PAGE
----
And are you sure it should be .play? You used that property, above, to indicate that the element *is* playing (or not). Here you seem to be wanting to invoke a *method* that tells it to start playing?

    I just checked the docs. I'm right. To start something playing you use .play( ) -- call the method. Using just .play doesn't tell you anything except whether the object in question *has* a play method! So you were using it wrong all along.

    So I *think* the line in question should be coverBirds.play( )

    Assuming I understand your intent.
    Last edited by Old Pedant; 02-14-2013 at 01:14 AM.
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  • #7
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    Code:
        var birdSound = document.getElementById("player");
        var coverBirds = document.getElementById("coverBirds");
        var trigger = 5;
        
        
    
        birdSound.addEventListener(
           'timeupdate',
           function () {
               console.log(this.currentTime);
               if (coverBirds.paused) {
                   if (this.currentTime > trigger) {
                       console.log("eventalert");
                       coverBirds.play(); 
                   }
               }
           }
       );
    Sorry for not making it clearer before. I quickly typed in the birdSound.play line you found because I had I hadn't actually got round to calling the new sound first. I wanted to first make sure it was working, and it still isn't. Here's where I'm at now. This whole code works fine if you change the conditional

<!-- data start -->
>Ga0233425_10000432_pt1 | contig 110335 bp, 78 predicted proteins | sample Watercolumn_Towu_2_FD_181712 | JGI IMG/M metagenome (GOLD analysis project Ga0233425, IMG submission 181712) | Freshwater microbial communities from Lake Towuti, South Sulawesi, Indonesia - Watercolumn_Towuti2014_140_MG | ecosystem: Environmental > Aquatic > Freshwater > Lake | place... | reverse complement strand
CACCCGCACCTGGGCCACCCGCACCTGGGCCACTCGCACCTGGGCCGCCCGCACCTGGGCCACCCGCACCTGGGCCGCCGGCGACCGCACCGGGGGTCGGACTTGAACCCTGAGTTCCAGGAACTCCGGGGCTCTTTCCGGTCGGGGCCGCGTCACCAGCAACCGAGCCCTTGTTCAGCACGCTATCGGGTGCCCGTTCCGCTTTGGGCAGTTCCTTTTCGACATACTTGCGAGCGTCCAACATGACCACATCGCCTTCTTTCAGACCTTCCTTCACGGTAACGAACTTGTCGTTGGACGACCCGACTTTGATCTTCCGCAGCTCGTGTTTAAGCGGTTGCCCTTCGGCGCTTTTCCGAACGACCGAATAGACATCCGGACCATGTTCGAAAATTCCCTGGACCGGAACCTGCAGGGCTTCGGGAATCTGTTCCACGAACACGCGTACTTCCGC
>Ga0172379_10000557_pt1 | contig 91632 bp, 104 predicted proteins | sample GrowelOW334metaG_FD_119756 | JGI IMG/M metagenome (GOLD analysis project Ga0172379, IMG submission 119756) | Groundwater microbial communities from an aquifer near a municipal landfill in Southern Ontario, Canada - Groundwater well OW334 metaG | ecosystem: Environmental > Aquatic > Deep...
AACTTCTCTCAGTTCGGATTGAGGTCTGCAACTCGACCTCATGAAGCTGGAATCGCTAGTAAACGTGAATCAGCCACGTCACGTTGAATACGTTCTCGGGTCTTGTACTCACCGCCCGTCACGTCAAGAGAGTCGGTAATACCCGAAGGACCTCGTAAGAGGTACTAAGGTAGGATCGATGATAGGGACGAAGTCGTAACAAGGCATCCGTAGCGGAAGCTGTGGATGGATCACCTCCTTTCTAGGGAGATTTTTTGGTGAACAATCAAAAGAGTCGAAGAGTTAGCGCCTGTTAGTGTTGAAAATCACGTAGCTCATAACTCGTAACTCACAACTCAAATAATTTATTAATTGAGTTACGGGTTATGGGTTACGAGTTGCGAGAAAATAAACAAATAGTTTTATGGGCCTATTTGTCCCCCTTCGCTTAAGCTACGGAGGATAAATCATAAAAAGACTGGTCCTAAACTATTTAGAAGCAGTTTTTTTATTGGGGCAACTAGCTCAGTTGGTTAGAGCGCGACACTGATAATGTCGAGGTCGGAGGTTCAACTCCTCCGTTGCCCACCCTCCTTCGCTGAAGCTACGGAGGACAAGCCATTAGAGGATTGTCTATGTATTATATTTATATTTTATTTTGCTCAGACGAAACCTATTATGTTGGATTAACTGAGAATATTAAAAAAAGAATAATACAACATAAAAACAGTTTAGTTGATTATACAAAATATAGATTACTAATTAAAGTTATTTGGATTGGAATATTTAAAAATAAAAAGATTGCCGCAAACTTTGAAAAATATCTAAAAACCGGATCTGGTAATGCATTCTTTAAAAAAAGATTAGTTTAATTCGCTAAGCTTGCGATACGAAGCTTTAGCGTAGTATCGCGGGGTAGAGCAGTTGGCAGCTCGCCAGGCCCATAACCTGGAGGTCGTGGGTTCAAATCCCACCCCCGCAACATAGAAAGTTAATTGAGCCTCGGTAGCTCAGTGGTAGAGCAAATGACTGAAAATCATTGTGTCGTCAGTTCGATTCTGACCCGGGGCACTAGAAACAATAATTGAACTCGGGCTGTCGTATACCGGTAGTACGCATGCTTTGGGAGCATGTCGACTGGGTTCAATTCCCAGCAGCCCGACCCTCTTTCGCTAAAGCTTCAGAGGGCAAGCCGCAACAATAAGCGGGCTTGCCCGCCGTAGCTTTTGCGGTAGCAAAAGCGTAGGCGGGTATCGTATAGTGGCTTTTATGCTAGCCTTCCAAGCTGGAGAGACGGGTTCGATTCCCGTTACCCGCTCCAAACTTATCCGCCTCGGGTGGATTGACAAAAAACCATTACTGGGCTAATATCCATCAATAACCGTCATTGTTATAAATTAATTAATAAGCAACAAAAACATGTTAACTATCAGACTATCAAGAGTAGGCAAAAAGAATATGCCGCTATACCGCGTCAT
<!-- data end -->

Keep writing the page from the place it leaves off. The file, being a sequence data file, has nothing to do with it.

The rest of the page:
Code:
     if (this.currentTime > trigger)
    to

    Code:
     if (this.currentTime < trigger)

    But if I keep it as > it just does nothing. While you are indeed astute for noticing the birdSound problem, that's something I typed in while writing the forum post just to make it clearer, but I accidentally typed the wrong variable and got the syntax wrong, so it's not the main problem with the code. I'm sure the issue is somewhere with the > as it works if you tell it to go <, and I've commented out successive lines until only this line remained.

  • #8
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    nevermind, copying the variable assignment inside the function fixed everything, issue closed. Thanks pedant.

  • #9
    Supreme Master coder! Old Pedant's Avatar
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    Quote Originally Posted by Entity_ View Post
    nevermind, copying the variable assignment inside the function fixed everything
    That is *SO* weird. As I said, that was just a hunch of mine. I don't pretend to see why it matters, but if it does, it does.
    An optimist sees the glass as half full.
    A pessimist sees the glass as half empty.
    A realist drinks it no matter how much there is.